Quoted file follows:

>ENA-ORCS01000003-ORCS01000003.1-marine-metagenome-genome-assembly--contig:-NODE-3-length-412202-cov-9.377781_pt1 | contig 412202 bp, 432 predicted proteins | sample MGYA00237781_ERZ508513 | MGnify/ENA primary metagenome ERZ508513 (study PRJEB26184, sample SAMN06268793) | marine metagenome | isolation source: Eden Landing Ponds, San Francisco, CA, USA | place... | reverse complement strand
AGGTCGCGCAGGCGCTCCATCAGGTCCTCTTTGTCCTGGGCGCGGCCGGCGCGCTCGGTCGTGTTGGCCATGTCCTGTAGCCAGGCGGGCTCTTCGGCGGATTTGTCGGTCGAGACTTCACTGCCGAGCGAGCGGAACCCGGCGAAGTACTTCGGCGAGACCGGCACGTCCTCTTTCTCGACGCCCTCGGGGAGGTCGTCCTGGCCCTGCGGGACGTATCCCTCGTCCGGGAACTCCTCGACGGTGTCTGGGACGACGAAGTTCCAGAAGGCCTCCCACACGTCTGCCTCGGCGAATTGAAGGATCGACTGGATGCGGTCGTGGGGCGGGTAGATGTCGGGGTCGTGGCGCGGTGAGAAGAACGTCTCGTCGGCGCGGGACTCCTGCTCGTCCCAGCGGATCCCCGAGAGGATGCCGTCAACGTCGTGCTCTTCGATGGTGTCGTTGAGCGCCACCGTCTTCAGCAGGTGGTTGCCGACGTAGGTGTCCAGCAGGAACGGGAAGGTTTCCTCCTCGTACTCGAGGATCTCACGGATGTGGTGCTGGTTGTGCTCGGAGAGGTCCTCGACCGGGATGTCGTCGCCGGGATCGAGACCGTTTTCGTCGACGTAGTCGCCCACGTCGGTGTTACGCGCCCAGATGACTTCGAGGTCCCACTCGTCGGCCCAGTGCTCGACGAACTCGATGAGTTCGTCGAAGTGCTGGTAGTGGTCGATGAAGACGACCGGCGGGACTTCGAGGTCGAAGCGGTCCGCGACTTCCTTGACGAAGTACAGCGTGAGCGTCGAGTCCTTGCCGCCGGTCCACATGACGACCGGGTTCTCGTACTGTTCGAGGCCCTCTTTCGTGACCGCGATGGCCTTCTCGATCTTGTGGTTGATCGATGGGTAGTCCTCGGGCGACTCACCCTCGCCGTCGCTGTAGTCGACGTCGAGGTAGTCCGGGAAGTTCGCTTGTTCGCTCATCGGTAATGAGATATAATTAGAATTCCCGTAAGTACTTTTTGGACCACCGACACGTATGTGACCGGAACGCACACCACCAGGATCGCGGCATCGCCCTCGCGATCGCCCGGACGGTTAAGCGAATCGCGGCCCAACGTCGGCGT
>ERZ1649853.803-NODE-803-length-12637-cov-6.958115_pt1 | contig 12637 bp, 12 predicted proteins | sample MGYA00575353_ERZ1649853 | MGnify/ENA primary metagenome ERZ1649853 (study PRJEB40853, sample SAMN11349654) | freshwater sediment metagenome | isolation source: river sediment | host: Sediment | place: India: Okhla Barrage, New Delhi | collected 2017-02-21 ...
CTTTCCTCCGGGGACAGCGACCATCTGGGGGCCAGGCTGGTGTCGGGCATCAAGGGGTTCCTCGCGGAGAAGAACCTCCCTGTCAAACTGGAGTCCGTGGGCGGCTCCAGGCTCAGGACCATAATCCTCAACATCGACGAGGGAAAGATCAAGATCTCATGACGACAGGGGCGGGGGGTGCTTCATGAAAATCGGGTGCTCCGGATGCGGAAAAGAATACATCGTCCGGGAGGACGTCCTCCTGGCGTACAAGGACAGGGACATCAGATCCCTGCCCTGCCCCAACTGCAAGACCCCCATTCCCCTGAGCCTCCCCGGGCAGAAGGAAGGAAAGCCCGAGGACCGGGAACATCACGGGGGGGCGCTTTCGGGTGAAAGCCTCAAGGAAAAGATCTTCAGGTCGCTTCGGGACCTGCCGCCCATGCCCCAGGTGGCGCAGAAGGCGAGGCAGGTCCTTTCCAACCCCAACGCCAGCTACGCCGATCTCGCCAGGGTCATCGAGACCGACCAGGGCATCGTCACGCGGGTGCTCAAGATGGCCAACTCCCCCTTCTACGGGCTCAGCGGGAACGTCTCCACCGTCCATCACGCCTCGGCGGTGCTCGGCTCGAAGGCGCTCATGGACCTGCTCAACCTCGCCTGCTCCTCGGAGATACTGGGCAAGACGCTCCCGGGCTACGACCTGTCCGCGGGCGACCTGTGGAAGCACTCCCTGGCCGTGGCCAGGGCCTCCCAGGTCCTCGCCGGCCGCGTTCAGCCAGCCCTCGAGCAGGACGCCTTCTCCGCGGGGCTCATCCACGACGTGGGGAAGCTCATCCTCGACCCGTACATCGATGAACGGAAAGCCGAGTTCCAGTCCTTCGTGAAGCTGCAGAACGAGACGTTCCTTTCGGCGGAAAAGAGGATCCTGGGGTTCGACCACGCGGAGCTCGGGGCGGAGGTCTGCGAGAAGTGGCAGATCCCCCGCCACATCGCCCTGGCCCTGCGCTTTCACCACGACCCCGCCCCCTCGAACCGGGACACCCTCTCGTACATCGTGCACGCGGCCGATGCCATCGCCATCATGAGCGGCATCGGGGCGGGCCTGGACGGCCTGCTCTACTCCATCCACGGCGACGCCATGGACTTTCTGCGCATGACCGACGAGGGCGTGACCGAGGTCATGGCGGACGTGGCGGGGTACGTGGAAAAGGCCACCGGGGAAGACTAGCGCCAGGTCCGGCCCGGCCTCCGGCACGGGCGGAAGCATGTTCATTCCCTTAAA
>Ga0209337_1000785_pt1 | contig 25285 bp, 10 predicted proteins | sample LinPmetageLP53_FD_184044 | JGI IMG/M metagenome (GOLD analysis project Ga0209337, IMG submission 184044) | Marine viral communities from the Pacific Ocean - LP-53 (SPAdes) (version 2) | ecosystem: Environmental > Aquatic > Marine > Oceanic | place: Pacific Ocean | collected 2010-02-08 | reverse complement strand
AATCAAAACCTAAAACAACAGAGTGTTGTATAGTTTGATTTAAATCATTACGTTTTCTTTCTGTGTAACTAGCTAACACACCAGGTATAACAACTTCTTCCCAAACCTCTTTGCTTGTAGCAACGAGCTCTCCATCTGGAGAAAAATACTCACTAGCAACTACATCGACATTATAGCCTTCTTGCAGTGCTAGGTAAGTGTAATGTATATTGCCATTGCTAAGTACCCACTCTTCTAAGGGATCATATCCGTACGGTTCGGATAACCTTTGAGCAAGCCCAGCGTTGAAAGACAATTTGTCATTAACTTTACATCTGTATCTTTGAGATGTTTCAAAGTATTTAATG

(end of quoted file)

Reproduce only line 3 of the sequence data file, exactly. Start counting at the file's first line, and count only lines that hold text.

>ERZ1649853.803-NODE-803-length-12637-cov-6.958115_pt1 | contig 12637 bp, 12 predicted proteins | sample MGYA00575353_ERZ1649853 | MGnify/ENA primary metagenome ERZ1649853 (study PRJEB40853, sample SAMN11349654) | freshwater sediment metagenome | isolation source: river sediment | host: Sediment | place: India: Okhla Barrage, New Delhi | collected 2017-02-21 ...